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|A CurtainUp London Review
The Lord listens to everybody. — Malcolm
Stranded on a shingle roof on a house in New Orleans in the floods that followed Hurricane Katrina in 2005 are a man and a boy with the body of a drowned friend. Lower Ninth named after the district so ravaged by this hurricane is a simple but moving play about the natural disasters that beset man. In this situation, so close to their own deaths and the deaths of others, these two men will examine the meaning of existence. There is no running away from the arguments here. These men are trapped not just by the floods but by their past.
Anthony Welsh as E-Z and Ray Fearon as Malcolm (Photo: Ellie Kurttz)
Ray Fearon is a wonderful actor and as Malcolm his retelling of the Bible stories made me want to go straight to a copy of the Old Testament to find out more about Elijah, whom I remember vaguely was involved with ravens and Ezekiel about whom I remember nothing but whom the younger man, E-Z (Anthony Welsh) is named after. Malcolm will cradle the boy, tell him Bible stories and keep him alive in an extraordinary way. Malcolm (Fearon) and E-Z (Welsh) talk about the relationship Malcolm had with E-Z's now dead mother before abandoning her. Malcolm has a wild past but is now reformed and has found Christianity and Fearon's southern Baptist preacher style delivery is gripping. Malcolm tries to keep the younger boy positive while they wait for the slim chance that a helicopter will spot them and arrange a rescue. Malcolm's revised version of the story of Noah is interesting given their situation.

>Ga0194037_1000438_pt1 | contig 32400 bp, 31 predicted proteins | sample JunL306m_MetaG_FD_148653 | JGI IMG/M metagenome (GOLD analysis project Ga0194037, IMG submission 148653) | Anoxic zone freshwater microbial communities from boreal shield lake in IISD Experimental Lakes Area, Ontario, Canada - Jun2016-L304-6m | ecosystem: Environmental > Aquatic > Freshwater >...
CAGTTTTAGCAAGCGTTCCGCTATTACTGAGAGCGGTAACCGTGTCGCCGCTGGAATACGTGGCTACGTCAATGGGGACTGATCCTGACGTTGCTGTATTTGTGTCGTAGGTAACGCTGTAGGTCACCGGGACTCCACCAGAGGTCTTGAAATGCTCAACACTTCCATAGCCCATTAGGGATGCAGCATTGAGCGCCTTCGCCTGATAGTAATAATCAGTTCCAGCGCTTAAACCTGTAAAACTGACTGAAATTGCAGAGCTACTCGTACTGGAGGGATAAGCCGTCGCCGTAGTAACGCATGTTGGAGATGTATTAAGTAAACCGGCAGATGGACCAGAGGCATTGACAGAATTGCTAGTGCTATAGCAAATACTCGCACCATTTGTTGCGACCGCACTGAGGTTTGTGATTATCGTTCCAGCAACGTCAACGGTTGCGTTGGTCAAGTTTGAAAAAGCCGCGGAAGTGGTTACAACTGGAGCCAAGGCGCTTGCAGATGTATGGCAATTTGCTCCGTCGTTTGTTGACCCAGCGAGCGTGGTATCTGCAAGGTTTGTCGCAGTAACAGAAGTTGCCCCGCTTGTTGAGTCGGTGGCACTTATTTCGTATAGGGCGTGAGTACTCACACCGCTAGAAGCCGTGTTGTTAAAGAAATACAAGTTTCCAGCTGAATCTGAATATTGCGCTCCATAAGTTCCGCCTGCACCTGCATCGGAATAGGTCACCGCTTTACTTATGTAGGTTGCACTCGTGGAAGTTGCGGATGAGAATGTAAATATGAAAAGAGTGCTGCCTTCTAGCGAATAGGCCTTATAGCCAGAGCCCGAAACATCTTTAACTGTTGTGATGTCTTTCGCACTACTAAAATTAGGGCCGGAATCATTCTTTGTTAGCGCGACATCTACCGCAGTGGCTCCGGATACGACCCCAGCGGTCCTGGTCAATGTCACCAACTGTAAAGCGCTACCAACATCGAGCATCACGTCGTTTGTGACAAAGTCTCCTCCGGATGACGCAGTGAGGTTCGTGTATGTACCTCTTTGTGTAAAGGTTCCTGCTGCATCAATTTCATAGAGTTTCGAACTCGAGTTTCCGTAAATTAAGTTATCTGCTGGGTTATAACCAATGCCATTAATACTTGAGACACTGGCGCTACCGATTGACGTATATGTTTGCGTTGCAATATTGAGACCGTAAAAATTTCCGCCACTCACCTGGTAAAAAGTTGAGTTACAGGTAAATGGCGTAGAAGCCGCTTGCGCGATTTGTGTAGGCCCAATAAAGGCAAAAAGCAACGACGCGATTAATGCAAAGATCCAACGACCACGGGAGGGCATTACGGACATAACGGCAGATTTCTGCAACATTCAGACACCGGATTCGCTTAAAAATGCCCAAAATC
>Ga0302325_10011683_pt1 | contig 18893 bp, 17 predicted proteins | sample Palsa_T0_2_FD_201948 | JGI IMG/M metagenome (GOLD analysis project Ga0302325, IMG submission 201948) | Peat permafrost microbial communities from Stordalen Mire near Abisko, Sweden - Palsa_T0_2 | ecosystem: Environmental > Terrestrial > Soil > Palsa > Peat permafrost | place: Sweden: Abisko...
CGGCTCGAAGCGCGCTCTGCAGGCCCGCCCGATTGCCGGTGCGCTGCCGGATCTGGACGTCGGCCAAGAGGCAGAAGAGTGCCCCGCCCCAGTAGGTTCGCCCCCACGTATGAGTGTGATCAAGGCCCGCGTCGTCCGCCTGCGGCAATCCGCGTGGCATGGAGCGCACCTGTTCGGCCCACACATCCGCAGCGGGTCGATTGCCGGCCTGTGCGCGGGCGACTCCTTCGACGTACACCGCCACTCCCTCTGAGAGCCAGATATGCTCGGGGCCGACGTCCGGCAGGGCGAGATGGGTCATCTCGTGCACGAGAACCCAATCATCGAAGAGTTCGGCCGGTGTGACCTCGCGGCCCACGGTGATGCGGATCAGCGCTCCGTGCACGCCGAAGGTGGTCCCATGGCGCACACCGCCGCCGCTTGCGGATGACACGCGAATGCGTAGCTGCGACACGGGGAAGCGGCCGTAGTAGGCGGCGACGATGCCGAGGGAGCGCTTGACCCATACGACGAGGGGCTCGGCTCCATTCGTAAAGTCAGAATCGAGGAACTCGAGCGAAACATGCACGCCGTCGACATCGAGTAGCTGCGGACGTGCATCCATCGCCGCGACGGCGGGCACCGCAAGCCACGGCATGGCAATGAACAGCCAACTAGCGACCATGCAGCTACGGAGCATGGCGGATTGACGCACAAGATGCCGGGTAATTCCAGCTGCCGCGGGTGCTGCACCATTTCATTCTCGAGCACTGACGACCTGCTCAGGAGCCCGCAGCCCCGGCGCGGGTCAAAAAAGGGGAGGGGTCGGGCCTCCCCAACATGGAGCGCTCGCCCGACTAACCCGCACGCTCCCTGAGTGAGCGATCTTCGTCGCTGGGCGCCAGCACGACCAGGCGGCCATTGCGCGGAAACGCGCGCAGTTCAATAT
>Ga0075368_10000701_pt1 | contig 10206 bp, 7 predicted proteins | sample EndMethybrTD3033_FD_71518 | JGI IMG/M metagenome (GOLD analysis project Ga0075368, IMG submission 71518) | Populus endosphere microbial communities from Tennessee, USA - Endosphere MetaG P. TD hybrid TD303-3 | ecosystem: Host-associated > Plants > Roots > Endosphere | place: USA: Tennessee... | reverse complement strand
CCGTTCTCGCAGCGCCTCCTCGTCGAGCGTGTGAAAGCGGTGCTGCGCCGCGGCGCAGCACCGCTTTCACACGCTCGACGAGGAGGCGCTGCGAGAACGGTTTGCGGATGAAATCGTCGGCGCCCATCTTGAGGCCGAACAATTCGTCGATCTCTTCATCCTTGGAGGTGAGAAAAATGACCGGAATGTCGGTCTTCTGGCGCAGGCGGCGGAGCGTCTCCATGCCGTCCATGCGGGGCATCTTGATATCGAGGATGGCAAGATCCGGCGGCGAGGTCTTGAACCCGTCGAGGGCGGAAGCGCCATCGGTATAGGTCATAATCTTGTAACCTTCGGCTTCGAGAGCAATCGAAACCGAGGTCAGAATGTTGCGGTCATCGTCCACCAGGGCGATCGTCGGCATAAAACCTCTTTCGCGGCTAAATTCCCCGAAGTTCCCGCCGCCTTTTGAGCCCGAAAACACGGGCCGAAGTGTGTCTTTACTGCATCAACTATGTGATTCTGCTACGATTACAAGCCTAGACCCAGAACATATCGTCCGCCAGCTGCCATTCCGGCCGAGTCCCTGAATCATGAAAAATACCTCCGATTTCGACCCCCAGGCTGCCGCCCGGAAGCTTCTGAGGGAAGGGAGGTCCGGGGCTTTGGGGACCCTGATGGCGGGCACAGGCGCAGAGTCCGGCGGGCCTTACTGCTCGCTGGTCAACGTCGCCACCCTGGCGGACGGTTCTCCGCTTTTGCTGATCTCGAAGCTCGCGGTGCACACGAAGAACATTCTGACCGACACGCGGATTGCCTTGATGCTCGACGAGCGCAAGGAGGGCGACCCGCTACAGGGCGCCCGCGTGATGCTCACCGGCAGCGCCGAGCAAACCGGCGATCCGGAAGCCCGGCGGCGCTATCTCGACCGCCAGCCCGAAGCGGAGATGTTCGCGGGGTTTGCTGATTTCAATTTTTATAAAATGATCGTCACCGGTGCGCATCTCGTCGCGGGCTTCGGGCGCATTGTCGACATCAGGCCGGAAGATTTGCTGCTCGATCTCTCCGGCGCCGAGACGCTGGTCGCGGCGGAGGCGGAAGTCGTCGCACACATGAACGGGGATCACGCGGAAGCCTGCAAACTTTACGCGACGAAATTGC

The men try diversions, ways of passing the time, guessing games and counting the roof shingles. The set shows a tumbled down telegraph pole, and surrounding the wooden roof shingles a black shiny surface which could have been water. There is atmospheric modern percussion music. A dream sequence will bring Lowboy (Richie Campbell) back to life providing insights.
Beau Willimom's writing, in its simplicity, gives a poignant sense of the personal nature of the tragedy that befell the people of New Orleans and their courage against adversity.
The Donmar is taking up a twelve week residency at Trafalgar Studios to showcase the work of their Resident Assistant Directors. In this case Lower Ninth has been directed by Charlotte Westenra.
For Elyse Sommer's review of this play in New York go here
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Written by Beau Willimon
Directed by Charlotte Westenra
Starring: Ray Fearon, Anthony Welsh
With: Richie Campbell
Design: Ben Stones
Lighting: Hartley TA Kemp
Sound: Carolyn Dowling
Music: Abram Wilson
Running time: 70 minutes without an interval
Box Office: 0870 060 6632
Booking to 23rd October 2010
Reviewed by Lizzie Loveridge based on 5th October 2010 performance at Trafalgar Studios Two, Whitehall, London SW1A 2D (Tube: Charing Cross)
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